May 8, 2019; FierceHealthcare
Recognizing that good health depends more on an individual’s access to housing, good nutrition, education, and a safe neighborhood than on their medical care, Kaiser Permanente is rolling out Thrive Local, a digital care coordination platform that makes it easier for its medical providers to connect patients to community-based social services.
Kaiser Permanente, a comprehensive nonprofit health system that operates in eight states and serves 12.3 million patients, has been a leader in integrated care delivery. But among their patients in key regions with the greatest medical needs, the health system finds that 29 percent of members face food insecurity and 23 percent report concerns about housing stability.
To make sure its medical centers are addressing these needs, Kaiser Permanente is partnering with Unite Us, a New York-based technology company, to build the infrastructure that will power referrals and data collection to evaluate outcomes. Kaiser officials emphasized that “the program will enable providers and caregivers to seamlessly match an individual’s social needs with the appropriate services from within a robust network of nonprofit, public and private resources.”
“We built networks for primary care and for specialty care; now we’re saying we need a network for social health organizations,” Dr. Bechara Choucair, chief community health officer, told FierceHealthcare.
Dr. Imelda Dacones, chief executive officer for Northwest Permanente, expressed enthusiasm for the new platform: “This tool will accelerate our evolution as a sector to next-generation care delivery—a community-integrated model that connects physicians, our patients, and health care systems to community resources that address our patients’ socioeconomic needs.”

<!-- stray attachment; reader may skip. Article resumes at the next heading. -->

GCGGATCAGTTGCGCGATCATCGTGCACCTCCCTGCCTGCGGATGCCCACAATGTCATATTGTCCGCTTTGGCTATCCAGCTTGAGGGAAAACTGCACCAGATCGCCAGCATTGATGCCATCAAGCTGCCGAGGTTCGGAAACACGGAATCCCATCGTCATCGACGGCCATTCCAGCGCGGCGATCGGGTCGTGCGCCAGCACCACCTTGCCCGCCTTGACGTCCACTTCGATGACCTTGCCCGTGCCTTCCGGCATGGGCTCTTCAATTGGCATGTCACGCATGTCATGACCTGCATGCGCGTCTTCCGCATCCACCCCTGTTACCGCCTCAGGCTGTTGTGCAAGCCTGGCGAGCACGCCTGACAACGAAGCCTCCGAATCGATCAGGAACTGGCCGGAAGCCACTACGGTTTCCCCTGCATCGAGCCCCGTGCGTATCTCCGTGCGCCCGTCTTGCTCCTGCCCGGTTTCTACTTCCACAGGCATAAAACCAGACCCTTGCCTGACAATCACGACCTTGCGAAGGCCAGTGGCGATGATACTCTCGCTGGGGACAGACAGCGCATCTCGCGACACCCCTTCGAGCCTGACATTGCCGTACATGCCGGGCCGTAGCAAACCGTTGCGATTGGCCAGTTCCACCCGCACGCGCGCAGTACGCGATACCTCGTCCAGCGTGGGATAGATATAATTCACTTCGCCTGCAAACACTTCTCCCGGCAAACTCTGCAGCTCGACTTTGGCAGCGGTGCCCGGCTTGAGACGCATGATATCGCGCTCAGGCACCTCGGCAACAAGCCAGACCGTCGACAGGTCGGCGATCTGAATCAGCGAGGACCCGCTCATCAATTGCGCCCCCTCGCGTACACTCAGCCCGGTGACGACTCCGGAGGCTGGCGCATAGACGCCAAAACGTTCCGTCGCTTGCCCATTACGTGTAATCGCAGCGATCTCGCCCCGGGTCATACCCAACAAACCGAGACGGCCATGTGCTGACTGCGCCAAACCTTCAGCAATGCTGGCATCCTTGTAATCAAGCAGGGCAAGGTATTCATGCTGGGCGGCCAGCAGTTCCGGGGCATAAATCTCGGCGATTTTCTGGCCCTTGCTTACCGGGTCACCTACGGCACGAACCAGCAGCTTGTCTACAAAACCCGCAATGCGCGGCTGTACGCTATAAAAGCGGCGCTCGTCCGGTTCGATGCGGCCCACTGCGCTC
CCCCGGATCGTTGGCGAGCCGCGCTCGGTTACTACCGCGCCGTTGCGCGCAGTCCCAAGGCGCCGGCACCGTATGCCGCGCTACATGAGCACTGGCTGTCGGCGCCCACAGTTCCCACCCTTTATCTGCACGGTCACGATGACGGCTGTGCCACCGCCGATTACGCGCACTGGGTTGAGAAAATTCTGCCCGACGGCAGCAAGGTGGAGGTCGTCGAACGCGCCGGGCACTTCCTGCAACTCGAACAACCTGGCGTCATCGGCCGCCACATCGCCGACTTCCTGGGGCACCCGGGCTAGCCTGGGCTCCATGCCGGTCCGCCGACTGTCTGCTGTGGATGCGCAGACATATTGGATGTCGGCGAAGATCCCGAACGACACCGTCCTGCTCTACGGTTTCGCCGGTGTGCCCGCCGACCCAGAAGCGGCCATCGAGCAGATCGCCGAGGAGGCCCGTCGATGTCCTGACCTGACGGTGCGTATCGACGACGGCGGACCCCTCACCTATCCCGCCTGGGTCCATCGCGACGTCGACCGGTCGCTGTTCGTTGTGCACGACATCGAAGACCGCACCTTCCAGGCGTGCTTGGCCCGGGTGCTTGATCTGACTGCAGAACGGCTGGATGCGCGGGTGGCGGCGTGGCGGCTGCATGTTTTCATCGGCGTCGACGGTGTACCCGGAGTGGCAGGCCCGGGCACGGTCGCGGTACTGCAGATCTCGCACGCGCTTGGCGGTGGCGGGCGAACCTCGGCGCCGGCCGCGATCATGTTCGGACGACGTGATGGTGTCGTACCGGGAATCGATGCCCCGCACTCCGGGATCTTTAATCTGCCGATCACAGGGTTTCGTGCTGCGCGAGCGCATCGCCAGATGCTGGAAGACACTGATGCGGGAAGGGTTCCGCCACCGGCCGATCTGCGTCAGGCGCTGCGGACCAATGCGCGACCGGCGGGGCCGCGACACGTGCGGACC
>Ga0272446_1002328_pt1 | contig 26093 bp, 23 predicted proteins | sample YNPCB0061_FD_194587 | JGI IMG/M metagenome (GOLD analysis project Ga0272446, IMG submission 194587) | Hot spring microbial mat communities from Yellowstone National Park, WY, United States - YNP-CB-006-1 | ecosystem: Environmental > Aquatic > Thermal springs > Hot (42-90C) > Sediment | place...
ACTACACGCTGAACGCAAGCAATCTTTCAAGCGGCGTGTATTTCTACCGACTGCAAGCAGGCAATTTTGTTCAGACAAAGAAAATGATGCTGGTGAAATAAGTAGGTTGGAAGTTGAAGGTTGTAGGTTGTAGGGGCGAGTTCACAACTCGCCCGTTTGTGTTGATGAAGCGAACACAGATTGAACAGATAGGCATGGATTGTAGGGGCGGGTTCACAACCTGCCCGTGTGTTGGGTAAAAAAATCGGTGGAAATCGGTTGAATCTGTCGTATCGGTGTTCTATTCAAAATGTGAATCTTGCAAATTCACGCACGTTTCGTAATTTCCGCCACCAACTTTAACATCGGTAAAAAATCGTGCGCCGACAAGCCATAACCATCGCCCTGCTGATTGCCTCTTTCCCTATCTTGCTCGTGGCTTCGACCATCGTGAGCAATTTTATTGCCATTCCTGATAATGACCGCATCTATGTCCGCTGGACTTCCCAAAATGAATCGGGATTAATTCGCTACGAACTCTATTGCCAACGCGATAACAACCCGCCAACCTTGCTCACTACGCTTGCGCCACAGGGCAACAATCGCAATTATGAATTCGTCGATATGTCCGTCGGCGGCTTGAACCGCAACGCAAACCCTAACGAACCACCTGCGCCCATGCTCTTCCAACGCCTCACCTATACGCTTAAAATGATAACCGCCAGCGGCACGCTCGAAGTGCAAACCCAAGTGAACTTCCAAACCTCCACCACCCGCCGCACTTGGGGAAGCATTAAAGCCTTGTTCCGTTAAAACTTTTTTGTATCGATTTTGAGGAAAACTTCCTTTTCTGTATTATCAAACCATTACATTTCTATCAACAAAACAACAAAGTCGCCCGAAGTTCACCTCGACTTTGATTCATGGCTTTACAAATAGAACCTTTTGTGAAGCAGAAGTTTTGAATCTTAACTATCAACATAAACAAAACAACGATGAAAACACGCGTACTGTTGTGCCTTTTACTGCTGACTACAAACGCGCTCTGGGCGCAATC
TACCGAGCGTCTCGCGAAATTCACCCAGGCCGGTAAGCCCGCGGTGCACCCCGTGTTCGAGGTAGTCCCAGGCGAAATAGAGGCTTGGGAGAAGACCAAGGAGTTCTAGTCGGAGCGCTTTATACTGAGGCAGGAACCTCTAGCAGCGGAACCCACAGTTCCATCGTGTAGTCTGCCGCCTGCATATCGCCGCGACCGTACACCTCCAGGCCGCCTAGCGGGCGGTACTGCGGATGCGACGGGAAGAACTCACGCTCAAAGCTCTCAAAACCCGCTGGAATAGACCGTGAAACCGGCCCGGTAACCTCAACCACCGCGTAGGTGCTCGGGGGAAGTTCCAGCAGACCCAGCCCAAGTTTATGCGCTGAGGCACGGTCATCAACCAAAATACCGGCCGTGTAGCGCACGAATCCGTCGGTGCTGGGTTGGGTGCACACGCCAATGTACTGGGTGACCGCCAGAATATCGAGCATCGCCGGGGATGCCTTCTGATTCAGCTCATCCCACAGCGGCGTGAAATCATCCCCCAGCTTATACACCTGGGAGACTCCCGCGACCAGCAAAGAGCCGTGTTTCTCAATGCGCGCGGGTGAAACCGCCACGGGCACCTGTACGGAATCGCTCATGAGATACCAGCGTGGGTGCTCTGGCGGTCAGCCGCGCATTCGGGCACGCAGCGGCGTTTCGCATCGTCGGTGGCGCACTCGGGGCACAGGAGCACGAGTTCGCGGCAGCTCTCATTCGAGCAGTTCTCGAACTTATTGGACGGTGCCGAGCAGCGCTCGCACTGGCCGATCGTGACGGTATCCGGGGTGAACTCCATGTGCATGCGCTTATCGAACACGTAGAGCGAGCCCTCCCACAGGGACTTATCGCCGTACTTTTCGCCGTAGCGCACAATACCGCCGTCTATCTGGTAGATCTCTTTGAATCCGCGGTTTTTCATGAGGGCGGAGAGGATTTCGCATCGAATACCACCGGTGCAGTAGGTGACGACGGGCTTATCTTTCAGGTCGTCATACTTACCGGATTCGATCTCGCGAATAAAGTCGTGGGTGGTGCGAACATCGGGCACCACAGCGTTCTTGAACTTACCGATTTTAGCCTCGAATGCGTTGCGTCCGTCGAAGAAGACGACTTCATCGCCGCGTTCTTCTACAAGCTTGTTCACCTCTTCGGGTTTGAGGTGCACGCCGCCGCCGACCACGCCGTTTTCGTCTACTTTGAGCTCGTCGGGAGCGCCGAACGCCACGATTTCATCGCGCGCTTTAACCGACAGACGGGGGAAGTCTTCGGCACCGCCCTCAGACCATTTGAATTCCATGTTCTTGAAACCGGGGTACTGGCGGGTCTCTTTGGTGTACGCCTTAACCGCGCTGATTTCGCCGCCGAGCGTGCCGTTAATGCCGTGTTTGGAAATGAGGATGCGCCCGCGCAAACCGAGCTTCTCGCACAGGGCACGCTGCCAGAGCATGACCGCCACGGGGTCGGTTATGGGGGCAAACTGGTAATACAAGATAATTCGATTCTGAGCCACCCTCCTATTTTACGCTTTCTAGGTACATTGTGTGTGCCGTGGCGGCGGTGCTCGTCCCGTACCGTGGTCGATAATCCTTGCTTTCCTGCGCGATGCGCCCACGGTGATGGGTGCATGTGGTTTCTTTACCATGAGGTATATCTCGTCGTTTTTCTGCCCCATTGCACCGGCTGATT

Sign up for our free newsletter
Subscribe to the NPQ newsletter to have our top stories delivered directly to your inbox.
One of the challenges for health systems attempting to become more closely integrated with social support services is that once a patient leaves the medical system, there is often no way to track whether that patient’s needs were met. Thrive Local addresses that challenge in two ways. First, it will be fully integrated into Kaiser Permanente’s electronic medical records (EMR) system. Second, it tracks referrals and service outcomes, using a continuous feedback loop to improve service delivery.
What’s not entirely clear is who will pay for these social services; will it be the health system? municipalities? charitable organizations? For the model to work, some of the $3.5 trillion the US spends on health care each year needs to move to funding the underfunded social service agencies and nonprofits that support social needs.
Kaiser Permanente has invested its own funds in the model, holding an equity stake in Unite Us. Bernard Tyson, the CEO of Kaiser Permanente, says, “That relationship allows us to partner with them at another level. It brings us together in a tighter, more strategic way.” Tyson explained to FierceHealthcare that the initiative “builds on Kaiser Permanente’s philosophy of operating as a ‘holistic health system’ with a focus on physical, mental, and social care.”
The platform will launch this summer; the plan is to roll out slowly over three years to all communities where Kaiser Permanente has medical centers. Kaiser plans to make Thrive Local available to community health centers and community-based organizations in the communities in which it operates as well, extending its reach to 68 million people
“By integrating this network into our clinical care, our members with unmet social needs will be connected to community services more efficiently,” said Dr. Choucair. “In addition, Thrive Local will be open to community health centers and community-based organizations to improve social health access for the entire community.”
Thrive Local is the latest effort by Kaiser Permanente to address the social needs of its patients. In January 2019, the health system announced it would put $200 million toward addressing housing and homelessness.— Karen Kahn